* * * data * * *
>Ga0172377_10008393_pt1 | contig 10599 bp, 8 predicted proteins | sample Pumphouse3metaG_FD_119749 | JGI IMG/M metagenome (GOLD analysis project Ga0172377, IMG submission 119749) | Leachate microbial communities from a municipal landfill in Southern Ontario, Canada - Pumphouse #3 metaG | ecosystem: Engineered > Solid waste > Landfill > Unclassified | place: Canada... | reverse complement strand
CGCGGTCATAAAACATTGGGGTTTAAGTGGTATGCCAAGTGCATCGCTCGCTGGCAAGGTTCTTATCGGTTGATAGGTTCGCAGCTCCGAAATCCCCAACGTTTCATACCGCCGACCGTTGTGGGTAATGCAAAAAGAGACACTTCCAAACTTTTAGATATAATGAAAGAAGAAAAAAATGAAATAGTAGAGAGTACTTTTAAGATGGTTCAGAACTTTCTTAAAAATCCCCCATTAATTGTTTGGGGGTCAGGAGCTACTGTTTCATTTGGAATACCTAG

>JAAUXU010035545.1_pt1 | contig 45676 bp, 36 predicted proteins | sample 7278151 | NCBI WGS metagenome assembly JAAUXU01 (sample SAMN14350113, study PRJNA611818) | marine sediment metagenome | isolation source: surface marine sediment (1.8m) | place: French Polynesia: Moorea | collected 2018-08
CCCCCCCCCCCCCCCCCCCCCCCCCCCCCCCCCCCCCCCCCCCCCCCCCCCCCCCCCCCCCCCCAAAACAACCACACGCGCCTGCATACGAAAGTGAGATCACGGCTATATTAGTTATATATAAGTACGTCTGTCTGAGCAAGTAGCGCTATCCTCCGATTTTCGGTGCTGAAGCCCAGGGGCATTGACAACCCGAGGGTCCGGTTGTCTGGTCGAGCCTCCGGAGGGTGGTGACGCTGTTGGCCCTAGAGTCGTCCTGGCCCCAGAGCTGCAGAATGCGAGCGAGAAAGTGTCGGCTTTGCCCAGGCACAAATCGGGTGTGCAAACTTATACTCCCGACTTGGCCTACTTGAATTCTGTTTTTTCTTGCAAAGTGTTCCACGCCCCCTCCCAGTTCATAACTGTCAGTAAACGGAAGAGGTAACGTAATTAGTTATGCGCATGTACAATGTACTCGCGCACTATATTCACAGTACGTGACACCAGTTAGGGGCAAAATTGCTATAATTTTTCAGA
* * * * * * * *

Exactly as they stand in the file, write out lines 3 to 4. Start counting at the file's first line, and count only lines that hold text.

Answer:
>JAAUXU010035545.1_pt1 | contig 45676 bp, 36 predicted proteins | sample 7278151 | NCBI WGS metagenome assembly JAAUXU01 (sample SAMN14350113, study PRJNA611818) | marine sediment metagenome | isolation source: surface marine sediment (1.8m) | place: French Polynesia: Moorea | collected 2018-08
CCCCCCCCCCCCCCCCCCCCCCCCCCCCCCCCCCCCCCCCCCCCCCCCCCCCCCCCCCCCCCCCAAAACAACCACACGCGCCTGCATACGAAAGTGAGATCACGGCTATATTAGTTATATATAAGTACGTCTGTCTGAGCAAGTAGCGCTATCCTCCGATTTTCGGTGCTGAAGCCCAGGGGCATTGACAACCCGAGGGTCCGGTTGTCTGGTCGAGCCTCCGGAGGGTGGTGACGCTGTTGGCCCTAGAGTCGTCCTGGCCCCAGAGCTGCAGAATGCGAGCGAGAAAGTGTCGGCTTTGCCCAGGCACAAATCGGGTGTGCAAACTTATACTCCCGACTTGGCCTACTTGAATTCTGTTTTTTCTTGCAAAGTGTTCCACGCCCCCTCCCAGTTCATAACTGTCAGTAAACGGAAGAGGTAACGTAATTAGTTATGCGCATGTACAATGTACTCGCGCACTATATTCACAGTACGTGACACCAGTTAGGGGCAAAATTGCTATAATTTTTCAGA